Pregnancy advice 'scaremongering'

Pregnant woman

Pregnancy is a huge, life-changing period in a woman's life and there is no shortage of advice about what is best for your unborn child. But in this week's Scrubbing Up, Linda Geddes, the author of Bumpology, argues this can sometimes be misleading and scaremongering.

Expectant parents are bombarded with advice about what they should and shouldn't be doing.

Pregnant women mustn't eat too much as it may raise the baby's risk of obesity or diabetes, but they mustn't diet as that could have a similar effect.

Neither should they exercise for fear of triggering a miscarriage, or get too stressed out because that's bad for the baby too. And if they do get stressed, they can't drink alcohol or go for a spa treatment to relax.

You might start to think that staying at home would be the sensible thing to do, only this too is ridden with potential dangers for your unborn child: from ice-cream, to pet shampoo, to hair dye. Even lying down or your back can allegedly cut off your baby's blood supply.

When I fell pregnant three years ago, I felt paralysed and somewhat patronised by all the conflicting advice out there.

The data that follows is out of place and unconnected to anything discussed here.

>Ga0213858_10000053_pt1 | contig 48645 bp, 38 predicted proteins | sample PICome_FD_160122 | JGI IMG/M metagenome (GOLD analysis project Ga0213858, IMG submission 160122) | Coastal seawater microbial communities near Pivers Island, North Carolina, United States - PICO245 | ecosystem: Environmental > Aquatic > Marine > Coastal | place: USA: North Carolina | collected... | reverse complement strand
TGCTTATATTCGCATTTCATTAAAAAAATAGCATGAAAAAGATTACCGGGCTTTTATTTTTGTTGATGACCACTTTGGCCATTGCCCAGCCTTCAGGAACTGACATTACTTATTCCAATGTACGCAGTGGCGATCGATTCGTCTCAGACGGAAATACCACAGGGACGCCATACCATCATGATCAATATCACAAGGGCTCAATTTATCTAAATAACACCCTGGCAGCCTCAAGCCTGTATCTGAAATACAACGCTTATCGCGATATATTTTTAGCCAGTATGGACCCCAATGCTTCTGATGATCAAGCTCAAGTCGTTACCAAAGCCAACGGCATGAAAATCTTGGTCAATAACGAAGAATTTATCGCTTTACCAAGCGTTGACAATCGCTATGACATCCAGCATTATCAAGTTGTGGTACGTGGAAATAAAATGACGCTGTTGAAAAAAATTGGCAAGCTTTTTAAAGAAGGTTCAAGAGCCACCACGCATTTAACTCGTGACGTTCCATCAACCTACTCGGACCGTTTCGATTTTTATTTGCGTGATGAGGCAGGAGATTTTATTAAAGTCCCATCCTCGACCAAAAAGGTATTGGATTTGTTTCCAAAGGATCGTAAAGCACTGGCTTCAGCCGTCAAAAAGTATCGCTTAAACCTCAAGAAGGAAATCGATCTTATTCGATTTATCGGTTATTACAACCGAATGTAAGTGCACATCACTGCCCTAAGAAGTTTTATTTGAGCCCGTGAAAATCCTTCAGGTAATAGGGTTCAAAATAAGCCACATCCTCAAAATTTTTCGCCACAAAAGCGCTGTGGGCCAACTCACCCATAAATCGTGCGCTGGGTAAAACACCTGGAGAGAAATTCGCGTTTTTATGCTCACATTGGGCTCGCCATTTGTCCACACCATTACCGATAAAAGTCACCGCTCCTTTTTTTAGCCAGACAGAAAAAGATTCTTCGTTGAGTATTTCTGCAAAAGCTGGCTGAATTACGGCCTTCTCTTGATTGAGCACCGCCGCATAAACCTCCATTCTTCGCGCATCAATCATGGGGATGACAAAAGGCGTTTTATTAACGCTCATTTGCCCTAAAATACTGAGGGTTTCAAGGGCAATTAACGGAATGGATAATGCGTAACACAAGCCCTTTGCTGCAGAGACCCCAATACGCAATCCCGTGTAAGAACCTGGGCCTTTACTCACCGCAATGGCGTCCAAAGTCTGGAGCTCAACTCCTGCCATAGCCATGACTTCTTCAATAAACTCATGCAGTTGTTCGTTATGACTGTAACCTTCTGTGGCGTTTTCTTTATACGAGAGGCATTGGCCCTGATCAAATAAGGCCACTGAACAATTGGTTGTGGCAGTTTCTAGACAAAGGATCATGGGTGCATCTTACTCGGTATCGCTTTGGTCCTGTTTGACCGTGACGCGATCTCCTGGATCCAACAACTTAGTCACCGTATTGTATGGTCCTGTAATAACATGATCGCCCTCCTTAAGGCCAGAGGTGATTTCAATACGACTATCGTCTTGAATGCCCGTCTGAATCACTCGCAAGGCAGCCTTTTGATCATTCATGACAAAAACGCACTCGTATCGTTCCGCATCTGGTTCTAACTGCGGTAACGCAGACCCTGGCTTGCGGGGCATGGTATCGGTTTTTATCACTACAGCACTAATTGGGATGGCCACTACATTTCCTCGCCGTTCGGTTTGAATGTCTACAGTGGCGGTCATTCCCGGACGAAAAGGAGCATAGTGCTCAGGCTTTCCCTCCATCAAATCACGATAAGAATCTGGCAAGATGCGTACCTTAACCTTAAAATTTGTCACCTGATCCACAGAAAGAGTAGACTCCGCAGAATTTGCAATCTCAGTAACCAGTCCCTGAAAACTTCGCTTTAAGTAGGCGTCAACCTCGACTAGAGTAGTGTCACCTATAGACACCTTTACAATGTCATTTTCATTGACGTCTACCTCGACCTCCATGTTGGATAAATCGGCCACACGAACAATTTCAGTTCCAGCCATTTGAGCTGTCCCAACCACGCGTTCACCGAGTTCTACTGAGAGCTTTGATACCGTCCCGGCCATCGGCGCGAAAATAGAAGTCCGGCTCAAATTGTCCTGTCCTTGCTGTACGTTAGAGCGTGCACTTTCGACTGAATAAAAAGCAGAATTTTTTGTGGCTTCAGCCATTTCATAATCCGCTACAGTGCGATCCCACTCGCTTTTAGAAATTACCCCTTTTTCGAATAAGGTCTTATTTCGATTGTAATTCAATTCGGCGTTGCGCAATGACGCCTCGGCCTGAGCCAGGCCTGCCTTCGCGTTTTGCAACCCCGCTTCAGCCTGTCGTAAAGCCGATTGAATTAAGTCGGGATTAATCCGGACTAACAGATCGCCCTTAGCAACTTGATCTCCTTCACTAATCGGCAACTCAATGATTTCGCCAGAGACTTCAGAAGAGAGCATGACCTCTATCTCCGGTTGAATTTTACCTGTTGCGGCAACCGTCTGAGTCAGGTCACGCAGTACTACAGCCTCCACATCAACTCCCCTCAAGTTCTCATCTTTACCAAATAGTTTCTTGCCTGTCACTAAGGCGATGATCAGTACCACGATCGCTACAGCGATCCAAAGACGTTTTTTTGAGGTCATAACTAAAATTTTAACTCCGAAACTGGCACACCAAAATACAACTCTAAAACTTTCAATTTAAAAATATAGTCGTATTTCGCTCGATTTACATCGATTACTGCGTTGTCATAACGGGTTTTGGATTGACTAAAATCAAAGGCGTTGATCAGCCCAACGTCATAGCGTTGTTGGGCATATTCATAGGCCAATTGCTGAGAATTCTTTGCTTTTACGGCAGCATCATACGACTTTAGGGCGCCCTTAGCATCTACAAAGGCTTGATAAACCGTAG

I was also obsessed with the little life that was growing inside me, and desperate for more information about what it was doing in there.

Could it taste the curry I was eating; hear the songs I was singing; or sense when I took a swim in the freezing outdoor swimming pool near my home?

So I began a quest to investigate the truth behind the old wives' tales, alarming newspaper headlines and government guidelines, and to probe deeper into the inner world of the developing child. So Bumpology was born.

Booze and breastfeeding

Some of what I discovered while researching the book amused and amazed me: I learned that parents who already have a couple of boys are statistically more likely to go on having boys, though no-one really understands why; that the shape of a woman's bump provides no clues as to the gender of the baby within, but that women with severe morning sickness are slightly more likely to be carrying a girl; and that contrary to the received wisdom, babies actually can focus on objects further than 30cm away (even if they often under- or overshoot).

I also learned that much of the research underpinning medical advice on things like alcohol consumption - and even the health benefits of breastfeeding - is far from clear-cut and often aimed at the general population, rather than taking the individual into consideration.

In the case of alcohol, there's clear evidence that heavy drinking is harmful -- and even a daily glass of wine may increase the odds of a baby being born underweight, which carries additional risks to its health.

However, below this level, there is a massive grey zone where scientists simply don't yet have an answer to whether or not alcohol causes harm.